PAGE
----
One winter night in February of 1996, David carried his sick grandfather to bed. His grandfather looked him in the eye and told the younger man he knew he had stolen some of his medication. His grandfather made David promise that he would quit using drugs. Three days later, David’s grandfather passed away. Four days later, David’s second daughter was born, and three weeks later, David sought treatment at CODA. Since then, David has been clean.
After receiving treatment at CODA, David says, “I felt fine. I felt normal. I felt good. There wasn’t anything to keep me from getting better.” Within six months, David had a job. Within nine months, he was able to seek custody of his first daughter. In two years, David had both his daughters at home, and was employed by a major company, assigned to a multi-million dollar advertising campaign.
When David speaks in public, to doctors, business leaders and Legislators, his first-time listeners are often shocked to learn he is a recovering person taking methadone; he shatters stereotypes and misconceptions as he describes his struggle and the treatment, recovery and success he has achieved.
Kim: Back on track
Kim had her life together—a child, two jobs, a home. When her longtime partner began using heroin, Kim eventually did too. Things deteriorated fast: she lost everything, including her two-year-old, within a year. At 32, Kim began methadone treatment at Portland Recovery Center, then moved to the Gresham women’s residential program, where she was reunited with her child. Kim is in outpatient methadone treatment, lives in her own apartment and is supporting herself.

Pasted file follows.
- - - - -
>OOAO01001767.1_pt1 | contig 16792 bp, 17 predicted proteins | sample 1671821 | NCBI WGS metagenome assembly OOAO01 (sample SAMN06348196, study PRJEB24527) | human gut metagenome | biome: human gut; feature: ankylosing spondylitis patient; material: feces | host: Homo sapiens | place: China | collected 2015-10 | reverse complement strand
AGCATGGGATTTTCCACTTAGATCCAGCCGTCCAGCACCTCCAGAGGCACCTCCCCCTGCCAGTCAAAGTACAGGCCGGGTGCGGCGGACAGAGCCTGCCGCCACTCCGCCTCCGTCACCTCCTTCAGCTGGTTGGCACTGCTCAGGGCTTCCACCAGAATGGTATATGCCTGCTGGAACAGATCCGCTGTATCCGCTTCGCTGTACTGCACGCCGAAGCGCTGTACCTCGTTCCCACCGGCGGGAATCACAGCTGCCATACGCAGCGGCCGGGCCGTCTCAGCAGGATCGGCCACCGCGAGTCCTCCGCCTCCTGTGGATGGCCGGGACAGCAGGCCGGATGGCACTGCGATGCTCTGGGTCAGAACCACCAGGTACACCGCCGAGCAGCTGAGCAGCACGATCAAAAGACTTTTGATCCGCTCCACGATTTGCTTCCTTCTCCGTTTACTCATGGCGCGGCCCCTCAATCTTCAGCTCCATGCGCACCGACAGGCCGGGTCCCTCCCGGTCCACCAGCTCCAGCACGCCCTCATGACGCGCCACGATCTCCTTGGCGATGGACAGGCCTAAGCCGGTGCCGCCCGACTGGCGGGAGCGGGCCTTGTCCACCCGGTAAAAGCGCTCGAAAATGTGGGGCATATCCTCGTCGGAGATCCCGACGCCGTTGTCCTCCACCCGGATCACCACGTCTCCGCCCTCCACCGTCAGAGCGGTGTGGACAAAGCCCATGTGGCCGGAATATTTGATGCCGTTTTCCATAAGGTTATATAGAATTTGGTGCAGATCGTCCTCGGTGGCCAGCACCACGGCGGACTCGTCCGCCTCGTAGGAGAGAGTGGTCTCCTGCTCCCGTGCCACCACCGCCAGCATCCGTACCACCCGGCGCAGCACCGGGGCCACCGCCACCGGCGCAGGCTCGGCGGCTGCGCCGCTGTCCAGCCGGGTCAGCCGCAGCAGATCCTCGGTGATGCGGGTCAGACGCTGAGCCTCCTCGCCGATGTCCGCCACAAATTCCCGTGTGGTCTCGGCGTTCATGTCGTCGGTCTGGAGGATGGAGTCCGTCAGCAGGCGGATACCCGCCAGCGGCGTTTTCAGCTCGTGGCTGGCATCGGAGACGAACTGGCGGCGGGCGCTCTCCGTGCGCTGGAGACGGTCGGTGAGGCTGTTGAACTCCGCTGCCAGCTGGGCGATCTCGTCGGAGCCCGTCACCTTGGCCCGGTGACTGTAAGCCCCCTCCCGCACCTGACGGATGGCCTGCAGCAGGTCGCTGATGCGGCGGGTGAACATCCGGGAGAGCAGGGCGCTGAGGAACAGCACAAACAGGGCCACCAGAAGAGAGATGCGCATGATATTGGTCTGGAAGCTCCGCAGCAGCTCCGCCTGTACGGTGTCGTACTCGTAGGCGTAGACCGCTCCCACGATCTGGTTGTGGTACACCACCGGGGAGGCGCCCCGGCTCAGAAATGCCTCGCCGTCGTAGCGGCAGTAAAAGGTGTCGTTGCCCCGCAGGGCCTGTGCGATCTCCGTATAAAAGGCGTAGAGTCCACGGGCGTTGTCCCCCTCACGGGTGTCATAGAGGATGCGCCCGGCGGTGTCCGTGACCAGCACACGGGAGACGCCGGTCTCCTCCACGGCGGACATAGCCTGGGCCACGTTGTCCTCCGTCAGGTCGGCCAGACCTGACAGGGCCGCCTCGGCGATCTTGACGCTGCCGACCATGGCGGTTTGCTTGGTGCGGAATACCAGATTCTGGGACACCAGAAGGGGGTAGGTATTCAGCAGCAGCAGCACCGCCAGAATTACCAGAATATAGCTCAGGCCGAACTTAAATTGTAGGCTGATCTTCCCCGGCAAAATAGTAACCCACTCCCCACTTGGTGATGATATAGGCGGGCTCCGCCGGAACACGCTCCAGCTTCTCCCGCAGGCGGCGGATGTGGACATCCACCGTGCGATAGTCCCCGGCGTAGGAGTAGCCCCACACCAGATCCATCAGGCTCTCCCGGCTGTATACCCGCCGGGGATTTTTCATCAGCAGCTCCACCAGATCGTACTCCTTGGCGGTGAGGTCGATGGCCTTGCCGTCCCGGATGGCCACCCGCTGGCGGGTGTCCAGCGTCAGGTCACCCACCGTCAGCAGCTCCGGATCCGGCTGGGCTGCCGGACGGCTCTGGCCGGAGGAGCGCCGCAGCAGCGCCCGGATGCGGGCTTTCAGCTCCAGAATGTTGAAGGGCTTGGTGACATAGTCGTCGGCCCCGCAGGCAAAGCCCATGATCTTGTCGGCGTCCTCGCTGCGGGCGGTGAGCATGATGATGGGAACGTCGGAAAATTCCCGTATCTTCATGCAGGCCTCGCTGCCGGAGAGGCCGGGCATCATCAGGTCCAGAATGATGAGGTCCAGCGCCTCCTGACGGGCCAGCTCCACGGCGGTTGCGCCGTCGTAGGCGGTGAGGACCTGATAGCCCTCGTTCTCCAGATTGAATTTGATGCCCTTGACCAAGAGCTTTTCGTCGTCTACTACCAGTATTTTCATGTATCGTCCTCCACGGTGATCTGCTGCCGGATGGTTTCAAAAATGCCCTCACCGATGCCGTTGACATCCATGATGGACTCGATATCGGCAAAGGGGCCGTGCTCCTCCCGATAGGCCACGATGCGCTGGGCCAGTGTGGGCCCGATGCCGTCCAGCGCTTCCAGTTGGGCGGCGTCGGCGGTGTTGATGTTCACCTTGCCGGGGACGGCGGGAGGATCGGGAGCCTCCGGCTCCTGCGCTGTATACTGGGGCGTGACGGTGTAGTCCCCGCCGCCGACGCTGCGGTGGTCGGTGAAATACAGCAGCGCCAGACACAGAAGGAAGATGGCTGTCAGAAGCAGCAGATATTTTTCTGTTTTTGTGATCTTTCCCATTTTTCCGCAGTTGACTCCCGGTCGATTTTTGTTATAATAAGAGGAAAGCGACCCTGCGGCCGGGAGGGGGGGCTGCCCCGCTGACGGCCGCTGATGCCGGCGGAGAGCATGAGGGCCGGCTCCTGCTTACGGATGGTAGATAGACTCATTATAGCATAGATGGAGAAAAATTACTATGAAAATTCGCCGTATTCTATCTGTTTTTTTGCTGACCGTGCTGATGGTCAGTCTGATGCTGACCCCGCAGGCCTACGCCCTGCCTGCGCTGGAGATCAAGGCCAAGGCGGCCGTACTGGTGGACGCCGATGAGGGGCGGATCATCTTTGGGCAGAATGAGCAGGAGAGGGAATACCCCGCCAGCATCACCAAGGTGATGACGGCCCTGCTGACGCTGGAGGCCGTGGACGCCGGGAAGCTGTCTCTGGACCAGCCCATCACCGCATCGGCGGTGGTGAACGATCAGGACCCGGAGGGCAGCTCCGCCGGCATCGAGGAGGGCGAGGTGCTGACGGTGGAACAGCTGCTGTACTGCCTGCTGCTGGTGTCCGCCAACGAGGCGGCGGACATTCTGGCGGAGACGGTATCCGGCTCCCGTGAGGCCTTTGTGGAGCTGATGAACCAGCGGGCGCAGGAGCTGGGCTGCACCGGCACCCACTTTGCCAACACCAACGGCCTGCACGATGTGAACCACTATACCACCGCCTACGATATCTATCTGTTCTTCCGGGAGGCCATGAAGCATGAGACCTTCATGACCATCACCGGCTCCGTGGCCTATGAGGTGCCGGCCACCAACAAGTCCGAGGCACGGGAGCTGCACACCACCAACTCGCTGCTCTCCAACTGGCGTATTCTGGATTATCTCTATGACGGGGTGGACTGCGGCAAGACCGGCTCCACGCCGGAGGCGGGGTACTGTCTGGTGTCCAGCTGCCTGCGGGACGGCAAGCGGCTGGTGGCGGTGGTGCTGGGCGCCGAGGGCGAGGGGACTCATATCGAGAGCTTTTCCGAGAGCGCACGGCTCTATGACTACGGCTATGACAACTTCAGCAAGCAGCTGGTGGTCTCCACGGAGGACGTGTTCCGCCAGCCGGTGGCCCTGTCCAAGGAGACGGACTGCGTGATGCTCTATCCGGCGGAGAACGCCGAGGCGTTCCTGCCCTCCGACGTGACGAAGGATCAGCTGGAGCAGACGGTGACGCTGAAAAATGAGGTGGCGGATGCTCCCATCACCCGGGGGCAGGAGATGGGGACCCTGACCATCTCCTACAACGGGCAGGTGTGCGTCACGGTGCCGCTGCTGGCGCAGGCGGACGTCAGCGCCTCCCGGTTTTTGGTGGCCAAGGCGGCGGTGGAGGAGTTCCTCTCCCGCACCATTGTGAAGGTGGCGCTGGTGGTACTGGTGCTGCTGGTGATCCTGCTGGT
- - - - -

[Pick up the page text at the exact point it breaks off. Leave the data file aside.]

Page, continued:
Jack: Safer, healthier and looking ahead
Jack, 25, was homeless and using heroin last year when he came to the Clackamas Recovery Center through the county’s Adult Drug Court. As he worked to repair his health, Jack needed a place to live where he could protect his recovery. With CODA’s help he moved into substance-free, Oxford-style housing. Instead of a life in prison or on the streets, Jack now has a part-time job and is paying rent, with access to the ongoing support as a CODA outpatient that he needs to maintain his recovery.
Michelle: “…something to fight for”
Michelle was in her 30s before she realized that her unpredictable bouts of anger punctuated by crippling fears about leaving her home could be treated. Her mental health problems came to light when her use of opioid painkillers after a car accident brought her to CODA for help. The medicine and counseling she received helped her take steps toward healthier relationships and away from the dysfunctional life she’d always lived. She is candid about the difficulties she faces: “I’m always going to fight this fight, “ she says. “And now I have something to fight for.”
Survey responses: What do you like best about CODA?
From residential and detoxification clients:
“It makes me feel safe.”
“It is obvious that the staff, including kitchen and maintenance, care about us, the clients.
No matter what their particular history with substance abuse or education…they all
want us to get help for our addiction.”
“It gives me structure and good food.”
“Three meals a day, a bed to rest in, a roof over our heads, growing with people around me…”
“I was treated with respect.”
From Outpatient participants:
“Honest encouragement, realistic goals and forward thinking.”
“Warm, respectful environment.”
“People know me.”
“Classes fly by.”
“Counselors always tell it like it is.”
“If I need to talk, someone is always there.”
“Helped me get good care without insurance or a job.”